Fig 2: Semiconductor chips are at the heart of an electric vehicle | Source: ShutterStock

Electronics and semiconductor manufacturing

Over the last decade, the country's electronics and semiconductor product manufacturing sector has grown tremendously. In 2014, India’s electronics ecosystem which includes manufacturing, design, innovation, and production, was valued at Rs 82,230 crore. By 2022, it had grown to Rs 616,725 crore, and is predicted to surpass Rs 2,466,900 crores by 2025-26.

The electronics and semiconductor industries received 66 per cent of the Foreign Direct Investment (FDI) that flowed into India over the last three years.

With the e-mobility revolution underway in India, the role of semiconductor technology in accelerating EV growth is becoming increasingly important.

Semiconductor technology is at the heart of EVs and enables the development of powerful batteries, efficient power management systems among others. EVs require up to three times more semiconductor content than conventional vehicles and are expected to drive the growth in this sector and provide new business opportunities.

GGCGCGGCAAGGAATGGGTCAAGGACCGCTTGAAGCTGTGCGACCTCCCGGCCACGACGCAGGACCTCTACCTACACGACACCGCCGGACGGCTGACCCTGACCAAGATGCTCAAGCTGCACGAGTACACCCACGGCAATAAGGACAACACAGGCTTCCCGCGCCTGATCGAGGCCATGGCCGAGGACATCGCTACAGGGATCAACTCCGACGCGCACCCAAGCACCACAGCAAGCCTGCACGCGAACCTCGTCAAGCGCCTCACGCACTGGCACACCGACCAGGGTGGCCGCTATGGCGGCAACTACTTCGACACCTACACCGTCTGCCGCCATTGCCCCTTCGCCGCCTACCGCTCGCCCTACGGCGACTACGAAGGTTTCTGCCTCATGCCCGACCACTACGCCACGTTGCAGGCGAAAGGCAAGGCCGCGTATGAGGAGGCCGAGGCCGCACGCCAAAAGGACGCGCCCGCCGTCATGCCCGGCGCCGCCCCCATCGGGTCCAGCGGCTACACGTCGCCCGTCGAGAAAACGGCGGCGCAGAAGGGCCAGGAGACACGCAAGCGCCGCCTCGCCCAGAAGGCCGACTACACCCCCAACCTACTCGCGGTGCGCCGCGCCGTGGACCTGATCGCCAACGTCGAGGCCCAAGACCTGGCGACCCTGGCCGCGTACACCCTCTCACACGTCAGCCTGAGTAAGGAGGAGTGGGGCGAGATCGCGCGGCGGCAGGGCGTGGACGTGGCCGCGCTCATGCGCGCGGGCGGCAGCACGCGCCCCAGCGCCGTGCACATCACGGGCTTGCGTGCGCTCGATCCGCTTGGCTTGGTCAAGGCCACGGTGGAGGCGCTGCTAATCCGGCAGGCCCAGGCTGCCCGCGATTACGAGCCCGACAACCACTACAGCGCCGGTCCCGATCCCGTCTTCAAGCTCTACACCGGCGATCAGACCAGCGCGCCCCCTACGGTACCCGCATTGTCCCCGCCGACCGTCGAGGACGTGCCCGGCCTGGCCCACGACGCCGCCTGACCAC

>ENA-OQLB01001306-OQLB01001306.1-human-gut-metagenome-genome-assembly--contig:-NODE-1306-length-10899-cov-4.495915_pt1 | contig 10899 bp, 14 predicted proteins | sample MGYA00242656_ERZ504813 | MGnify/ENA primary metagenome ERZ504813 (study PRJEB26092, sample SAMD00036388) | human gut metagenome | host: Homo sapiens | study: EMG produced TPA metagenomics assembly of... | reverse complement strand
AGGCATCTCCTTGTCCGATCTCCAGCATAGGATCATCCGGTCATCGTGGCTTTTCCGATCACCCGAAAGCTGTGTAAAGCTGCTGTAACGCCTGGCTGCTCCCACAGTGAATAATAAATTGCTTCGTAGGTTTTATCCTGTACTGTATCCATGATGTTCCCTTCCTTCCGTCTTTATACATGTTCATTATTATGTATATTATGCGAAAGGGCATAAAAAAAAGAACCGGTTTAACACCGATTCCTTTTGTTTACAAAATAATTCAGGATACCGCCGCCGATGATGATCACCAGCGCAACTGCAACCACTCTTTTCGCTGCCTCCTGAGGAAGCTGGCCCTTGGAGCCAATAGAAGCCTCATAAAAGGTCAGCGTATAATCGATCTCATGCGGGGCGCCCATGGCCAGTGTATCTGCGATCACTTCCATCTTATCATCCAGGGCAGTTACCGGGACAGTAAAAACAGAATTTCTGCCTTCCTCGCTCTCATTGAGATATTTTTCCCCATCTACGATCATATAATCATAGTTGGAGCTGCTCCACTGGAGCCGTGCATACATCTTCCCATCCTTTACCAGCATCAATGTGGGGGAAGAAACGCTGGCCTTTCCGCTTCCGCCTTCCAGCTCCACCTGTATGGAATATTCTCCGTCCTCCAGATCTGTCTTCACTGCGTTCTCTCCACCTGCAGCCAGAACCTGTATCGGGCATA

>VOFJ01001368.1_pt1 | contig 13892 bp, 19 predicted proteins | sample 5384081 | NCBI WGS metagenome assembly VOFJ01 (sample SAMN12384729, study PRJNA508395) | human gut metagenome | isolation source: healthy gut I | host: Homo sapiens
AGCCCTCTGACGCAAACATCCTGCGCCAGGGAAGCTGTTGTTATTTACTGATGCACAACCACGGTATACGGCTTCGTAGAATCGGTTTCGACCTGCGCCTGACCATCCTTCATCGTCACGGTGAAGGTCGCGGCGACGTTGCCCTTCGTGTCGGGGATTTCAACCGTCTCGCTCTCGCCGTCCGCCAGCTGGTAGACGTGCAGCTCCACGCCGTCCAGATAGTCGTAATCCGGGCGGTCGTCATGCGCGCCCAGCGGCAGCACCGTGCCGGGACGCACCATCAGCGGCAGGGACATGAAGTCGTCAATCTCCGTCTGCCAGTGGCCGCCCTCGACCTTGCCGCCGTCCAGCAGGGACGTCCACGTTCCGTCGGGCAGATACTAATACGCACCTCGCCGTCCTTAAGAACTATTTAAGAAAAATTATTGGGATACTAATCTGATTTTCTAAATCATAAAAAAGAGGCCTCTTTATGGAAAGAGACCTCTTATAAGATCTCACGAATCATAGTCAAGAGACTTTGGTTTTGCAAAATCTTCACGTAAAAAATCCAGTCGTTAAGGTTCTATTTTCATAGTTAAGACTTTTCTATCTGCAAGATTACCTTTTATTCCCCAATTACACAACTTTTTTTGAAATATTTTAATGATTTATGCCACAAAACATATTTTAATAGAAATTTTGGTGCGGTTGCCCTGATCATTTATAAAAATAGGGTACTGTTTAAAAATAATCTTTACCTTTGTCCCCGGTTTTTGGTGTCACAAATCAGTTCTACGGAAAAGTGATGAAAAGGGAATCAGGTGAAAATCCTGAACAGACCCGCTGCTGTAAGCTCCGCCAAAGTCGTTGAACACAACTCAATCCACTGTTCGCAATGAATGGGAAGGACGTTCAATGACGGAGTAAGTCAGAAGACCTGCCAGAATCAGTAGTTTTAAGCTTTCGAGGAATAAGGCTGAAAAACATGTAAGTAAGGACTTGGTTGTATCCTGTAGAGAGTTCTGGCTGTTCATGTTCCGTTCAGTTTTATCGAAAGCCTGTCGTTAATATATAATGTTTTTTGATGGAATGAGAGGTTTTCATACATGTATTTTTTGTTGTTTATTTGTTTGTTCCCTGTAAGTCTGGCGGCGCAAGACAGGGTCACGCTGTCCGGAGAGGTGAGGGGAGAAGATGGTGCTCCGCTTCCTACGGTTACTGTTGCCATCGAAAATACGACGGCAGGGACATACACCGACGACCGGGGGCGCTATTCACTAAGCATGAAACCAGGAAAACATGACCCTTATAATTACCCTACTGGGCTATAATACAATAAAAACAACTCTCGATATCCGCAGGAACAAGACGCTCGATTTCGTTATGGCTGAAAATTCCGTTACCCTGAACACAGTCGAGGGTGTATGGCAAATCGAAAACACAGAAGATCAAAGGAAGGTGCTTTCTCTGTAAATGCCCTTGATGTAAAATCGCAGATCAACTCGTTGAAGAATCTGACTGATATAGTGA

The India Semiconductor Mission (ISM), the business division of the Digital India Corporation that aims at promoting the growth of the country's semiconductor and electronics manufacturing industries, is at present evaluating business proposals from several investors to establish fabs and chip manufacturing facilities in the country.

Fig 3: India’s charging infrastructure is still at a nascent stage and can expect rapid growth over the next decade | Photo: Shutterstock

Charging Infrastructure

The development of charging infrastructure in India is transitioning away from standalone charging stations with dedicated area for multiple chargers, to fragmented installations of destination-based chargers.

By 2030, India is forecasted to be home to 102 million EVs, with 2.9 million public charging stations needed to accommodate the growing EV adoption. More than 30 Charge point operators are presently active in this sector that includes both established players as well as start ups. As the demand for electric vehicles grows, this space is expected to have an upward trajectory as more and more firms compete with each other in this segment.